CUDA Compatible graphics card?

I’ve just spent the last 6 hours trying to get Blender to work with an old NVIDIA card on my work machine and have given up. The Boss is willing to pay for a card in the $100 dollar range. Will a GeForce GTX 650 work with the latest build of Blender (2.65a)?
The computer is a Dell dual-core 2.3 mHz with 3gb of ram running Windows 7 Home Premium 32 bit

After the mess this afternoon, I’m afraid of wasting his money…

A GTX 650 should work for CUDA, GPU mode rendering in cycles.

Personally i’ve used 2.65a with a GTX 260, GTX 540m, and GTX 660ti. Haven’t had a problem with any of those 3 cards.

What card did you spend 6 hours working on today?

Yes it will, but it’s perhaps not the best value for money, depending if RAM or speed is more important to you. Check out the benchmark to see the relative performance, and note the GXT-5xx series being mostly faster than the GTX-6xx series.

I had an old GeForce 8400 GS. It’s certainly not 1.3 compatible, which I figured out after all of the testing, but I also seem to have a bit of a jinx when it comes to electronics. I wanted to be as certain as I could before pulling the trigger with someone else’s money.

The GTX 650 had a compatibility rating of 3.0, and the GTX 500 series were rated at 2.0; does that not have a bearing on speed with Blender? What is it a measurement of? It may be moot, however; searching Newegg, the cheapest 500 series was higher than my budget.

That compute compatibility number is the version of cuda that the video card supports. Nvidia continues to improve the CUDA platform. Newer cards tend to support newer versions of CUDA that have new features and what not. Think of it like you do windows version. Some applications require windows XP or higher, some work on 3.11 for workgroups. Blender requires a card that supports CUDA 1.3 or higher (Someone may want to confirm that for me, i’m 98% sure i remember reading somewhere that blender required 1.3 or higher). The version of CUDA your card supports doesn’t seriously impact the speed of renders. Just need to have a card that supports 1.3 or higher. Actual performance with blender (speed of rendering and maximum scene size) is affected more by the number of CUDA cores the card has, the speed it’s clocked at, amount of memory and a few other technical things. A GTX 650 will work. It may take a little longer on the render times than a more powerful card but you’ll at least have some renders to show to the boss man. I’ve seen people create stunning renders on laptops with mobile graphics cards in them. If you start doing some serious renders and making the boss money, I’m sure you can make the case to justify the upgrade cost to a more powerful card.

No, it doesn’t mater. You just need compatibility with CUDA 2.0 or higher. Actually, in many use cases, the GTX-5xx series are not only cheaper than the GTX-6xx series, but quite a bit faster too, due to the GTX-6xx being optimized for gaming. If you take a look in the FAQ linked in my signature, you’ll find quite a bit more information on all this.

I do myself own both a GTX-680 and two GTX-580s for example, and I can tell you from personal experience that the GTX-580 are quite a bit faster (individually) that the GTX-680. I addition to the FAQ I’d also recommend taking a look at the Cycles benchmark to get a clearer picture.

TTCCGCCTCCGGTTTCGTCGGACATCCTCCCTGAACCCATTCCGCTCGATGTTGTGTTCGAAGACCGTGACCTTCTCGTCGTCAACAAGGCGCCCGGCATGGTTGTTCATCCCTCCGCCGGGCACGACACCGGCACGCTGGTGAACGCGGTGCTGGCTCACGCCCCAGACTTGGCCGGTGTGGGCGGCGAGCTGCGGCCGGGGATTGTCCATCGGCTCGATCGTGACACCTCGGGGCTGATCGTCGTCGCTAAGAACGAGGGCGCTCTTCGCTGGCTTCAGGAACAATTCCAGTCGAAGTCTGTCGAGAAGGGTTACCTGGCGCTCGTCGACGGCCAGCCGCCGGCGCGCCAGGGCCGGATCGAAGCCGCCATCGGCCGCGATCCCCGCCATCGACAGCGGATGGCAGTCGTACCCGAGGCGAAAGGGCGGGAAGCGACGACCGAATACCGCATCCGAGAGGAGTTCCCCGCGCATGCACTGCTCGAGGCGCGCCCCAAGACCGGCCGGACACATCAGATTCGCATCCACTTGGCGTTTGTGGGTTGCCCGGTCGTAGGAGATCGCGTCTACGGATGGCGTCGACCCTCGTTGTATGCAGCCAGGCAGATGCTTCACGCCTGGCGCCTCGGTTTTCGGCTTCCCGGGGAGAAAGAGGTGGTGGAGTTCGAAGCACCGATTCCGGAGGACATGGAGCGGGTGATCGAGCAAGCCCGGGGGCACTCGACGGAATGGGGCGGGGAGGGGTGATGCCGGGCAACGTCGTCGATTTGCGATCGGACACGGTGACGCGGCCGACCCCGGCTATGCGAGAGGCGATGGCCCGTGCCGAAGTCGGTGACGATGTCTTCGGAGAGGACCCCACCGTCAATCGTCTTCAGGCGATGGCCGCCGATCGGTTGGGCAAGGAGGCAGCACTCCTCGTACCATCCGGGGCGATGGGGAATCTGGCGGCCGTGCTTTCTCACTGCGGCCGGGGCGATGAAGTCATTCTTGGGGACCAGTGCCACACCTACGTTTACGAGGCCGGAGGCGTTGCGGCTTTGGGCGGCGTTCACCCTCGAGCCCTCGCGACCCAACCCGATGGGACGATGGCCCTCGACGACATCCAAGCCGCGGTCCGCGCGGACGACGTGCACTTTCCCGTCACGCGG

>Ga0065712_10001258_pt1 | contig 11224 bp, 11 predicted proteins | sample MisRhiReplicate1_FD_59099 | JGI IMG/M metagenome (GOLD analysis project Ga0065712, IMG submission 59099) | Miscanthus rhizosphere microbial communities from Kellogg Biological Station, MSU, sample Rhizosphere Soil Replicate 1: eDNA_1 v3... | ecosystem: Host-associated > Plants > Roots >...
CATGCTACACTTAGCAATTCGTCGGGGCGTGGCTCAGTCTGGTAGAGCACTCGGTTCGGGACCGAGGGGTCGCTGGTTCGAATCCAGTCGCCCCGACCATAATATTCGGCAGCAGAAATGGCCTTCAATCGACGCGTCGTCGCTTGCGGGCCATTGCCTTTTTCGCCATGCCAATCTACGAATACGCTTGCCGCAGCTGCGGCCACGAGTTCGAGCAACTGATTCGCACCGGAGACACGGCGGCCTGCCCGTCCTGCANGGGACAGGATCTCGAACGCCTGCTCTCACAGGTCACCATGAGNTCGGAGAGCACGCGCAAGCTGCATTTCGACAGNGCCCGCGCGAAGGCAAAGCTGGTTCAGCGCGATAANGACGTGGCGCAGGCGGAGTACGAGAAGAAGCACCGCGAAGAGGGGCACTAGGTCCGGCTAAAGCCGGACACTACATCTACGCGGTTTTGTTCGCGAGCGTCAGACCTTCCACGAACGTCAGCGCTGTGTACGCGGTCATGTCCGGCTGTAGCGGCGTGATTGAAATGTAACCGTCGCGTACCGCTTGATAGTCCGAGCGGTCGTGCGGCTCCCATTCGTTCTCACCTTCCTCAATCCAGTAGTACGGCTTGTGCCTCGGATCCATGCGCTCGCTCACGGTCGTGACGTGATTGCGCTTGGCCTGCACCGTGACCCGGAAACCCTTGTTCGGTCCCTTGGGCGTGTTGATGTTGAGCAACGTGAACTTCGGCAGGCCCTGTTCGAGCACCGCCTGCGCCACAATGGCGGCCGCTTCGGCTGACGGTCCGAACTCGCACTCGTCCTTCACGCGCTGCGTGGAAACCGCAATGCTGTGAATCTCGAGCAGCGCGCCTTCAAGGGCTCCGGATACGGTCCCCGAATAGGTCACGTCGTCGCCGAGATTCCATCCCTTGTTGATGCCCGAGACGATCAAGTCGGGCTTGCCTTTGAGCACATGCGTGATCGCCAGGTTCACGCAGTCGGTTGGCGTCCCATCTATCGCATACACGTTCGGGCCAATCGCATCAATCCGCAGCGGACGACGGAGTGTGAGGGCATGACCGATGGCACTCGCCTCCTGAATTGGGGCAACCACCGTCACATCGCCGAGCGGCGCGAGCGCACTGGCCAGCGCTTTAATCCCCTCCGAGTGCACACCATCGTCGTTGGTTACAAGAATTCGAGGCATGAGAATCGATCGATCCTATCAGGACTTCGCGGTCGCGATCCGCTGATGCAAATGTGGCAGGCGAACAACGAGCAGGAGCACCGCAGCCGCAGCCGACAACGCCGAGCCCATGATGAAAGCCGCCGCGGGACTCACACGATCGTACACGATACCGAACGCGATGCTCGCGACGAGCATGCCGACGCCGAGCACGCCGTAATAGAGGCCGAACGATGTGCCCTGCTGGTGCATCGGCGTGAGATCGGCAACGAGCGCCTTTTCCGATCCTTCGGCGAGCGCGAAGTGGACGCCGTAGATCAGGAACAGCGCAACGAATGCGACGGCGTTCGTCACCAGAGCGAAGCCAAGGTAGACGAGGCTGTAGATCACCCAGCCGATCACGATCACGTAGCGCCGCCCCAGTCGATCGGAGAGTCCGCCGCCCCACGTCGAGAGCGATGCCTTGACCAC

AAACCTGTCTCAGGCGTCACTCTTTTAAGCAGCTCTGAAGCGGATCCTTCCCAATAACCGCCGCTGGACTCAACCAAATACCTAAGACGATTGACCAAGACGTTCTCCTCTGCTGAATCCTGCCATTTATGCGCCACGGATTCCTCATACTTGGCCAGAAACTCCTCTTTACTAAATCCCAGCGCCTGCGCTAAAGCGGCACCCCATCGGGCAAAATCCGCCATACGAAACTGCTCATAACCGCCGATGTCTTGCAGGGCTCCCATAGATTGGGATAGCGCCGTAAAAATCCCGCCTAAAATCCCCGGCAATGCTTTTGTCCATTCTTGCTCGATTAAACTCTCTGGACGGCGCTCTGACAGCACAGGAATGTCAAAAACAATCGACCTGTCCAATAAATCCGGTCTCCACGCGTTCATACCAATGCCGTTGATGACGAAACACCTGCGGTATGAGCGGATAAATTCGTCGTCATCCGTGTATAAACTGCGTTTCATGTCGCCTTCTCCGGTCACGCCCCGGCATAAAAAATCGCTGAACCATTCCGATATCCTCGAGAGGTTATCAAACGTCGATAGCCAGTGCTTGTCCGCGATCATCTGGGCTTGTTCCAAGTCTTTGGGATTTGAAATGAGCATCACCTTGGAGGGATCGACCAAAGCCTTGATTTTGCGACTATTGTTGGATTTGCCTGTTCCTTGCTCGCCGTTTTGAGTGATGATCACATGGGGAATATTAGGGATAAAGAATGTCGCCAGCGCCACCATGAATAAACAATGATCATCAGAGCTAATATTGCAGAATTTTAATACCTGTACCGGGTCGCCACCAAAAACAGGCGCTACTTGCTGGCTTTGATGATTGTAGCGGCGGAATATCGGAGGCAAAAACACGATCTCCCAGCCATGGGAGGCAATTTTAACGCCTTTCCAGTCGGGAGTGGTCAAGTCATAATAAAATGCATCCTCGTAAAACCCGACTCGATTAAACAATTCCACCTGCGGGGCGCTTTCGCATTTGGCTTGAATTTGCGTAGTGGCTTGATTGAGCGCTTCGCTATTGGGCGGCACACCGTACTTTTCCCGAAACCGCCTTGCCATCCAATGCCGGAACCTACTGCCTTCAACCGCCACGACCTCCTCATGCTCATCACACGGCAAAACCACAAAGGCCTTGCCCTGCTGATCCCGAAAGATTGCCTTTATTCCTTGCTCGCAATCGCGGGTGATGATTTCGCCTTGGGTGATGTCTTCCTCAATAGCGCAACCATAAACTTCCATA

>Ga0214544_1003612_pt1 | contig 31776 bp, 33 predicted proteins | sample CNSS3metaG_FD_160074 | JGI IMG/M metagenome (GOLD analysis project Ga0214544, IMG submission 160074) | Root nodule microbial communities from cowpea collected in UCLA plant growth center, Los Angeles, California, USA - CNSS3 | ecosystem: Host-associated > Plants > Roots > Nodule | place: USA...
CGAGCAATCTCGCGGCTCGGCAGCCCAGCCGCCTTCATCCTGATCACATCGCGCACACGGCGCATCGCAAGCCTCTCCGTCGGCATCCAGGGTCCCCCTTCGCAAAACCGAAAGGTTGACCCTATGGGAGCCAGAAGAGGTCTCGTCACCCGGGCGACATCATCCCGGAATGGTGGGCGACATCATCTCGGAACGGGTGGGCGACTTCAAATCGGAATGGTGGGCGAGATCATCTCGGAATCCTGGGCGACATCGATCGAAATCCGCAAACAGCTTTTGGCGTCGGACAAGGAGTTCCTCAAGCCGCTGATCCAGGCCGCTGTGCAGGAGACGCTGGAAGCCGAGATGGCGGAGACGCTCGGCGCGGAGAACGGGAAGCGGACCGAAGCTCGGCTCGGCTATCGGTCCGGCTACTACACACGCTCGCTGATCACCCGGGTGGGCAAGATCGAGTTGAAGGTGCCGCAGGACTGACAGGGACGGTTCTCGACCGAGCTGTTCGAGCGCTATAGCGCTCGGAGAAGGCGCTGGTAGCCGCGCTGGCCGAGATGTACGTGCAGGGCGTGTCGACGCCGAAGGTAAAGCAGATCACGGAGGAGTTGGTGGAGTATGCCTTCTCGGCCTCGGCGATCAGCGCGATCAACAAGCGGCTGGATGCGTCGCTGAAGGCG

If you wouldn’t mind me being a little more specific then, I found a GTX 650 and a GTX 550 for $120 each.

EVGA SuperClocked 01G-P4-2652-KR GeForce GTX 650 1GB 128-bit GDDR5
· Core Clock: 1202 MHz
· CUDA Cores: 384
· Effective Memory Clock: 5000MHz

ECS NGTX550TI-1GPLI-F1 GeForce GTX 550 Ti (Fermi) 1GB 192-bit GDDR5
· Core Clock: 900MHz
· Shader Clock: 1800MHz
· CUDA Cores: 192

I see that the 650 has more CUDA cores and a faster clock, but the 550 has better RAM. Which would render faster?

You guys have been so helpful and explained so much; thank you!

pick a random one with 2.0 or higher http://wiki.blender.org/index.php/Doc:2.6/Manual/Render/Cycles/GPU_Rendering#CUDA .

Come on now, a tiny bit of independent research won’t kill you :wink:

olesk, there were no GTX 650s in the benchmarks or the spreadsheets, so I had to check out cards that I’m not buying. I hope the comparisons are accurate. Looking at 680s and 580s on newegg, it looks like the only spec going for the 500 series is the speed of the ram. How is it that, even with way fewer CUDA cores, the 500 series is still faster?

This is due to optimizations for gaming in the new GTX-6xx series, at the expense of CUDA compute ability. I have both GTX-580 and GTX-680 here, and I can tell you from personal experience that the GTX-580 is significantly faster. The GTX-680 has more RAM though, so in certain scenes, I still use the GTX-680 as I can’t fit the scene into the 1.5GB on the GTX-580 (my GTX-680 has 4GB of VRAM).

I’m afraid I don’t know the GTX-650, so I can’t help you there, but I can guarantee you a very good performance if you buy a GTX-580. The only card better is the GTX-590, which is really just two GTX-580s squeezed onto a single board. Both are pricey though…

Most of the points we have discussed here are all available in an FAQ I’ve set up - take a look there to cover all the bases (the answer to your GTX-5xx/GTX-6xx questions is a direct copy & paste from there).

Thanks, guys, for your help, and thanks as well, olesk for the links. I was able to bring the budget up a little bit and pull the trigger on an ASUS GTX 560. MSI had a cheaper one at newegg, but the reviews were just too spotty. The 580, even at $300 was just out of my price range. I look forward to some shorter renders and/or higher quality ones depending on my time at the desk.

Thanks again for your help and patience!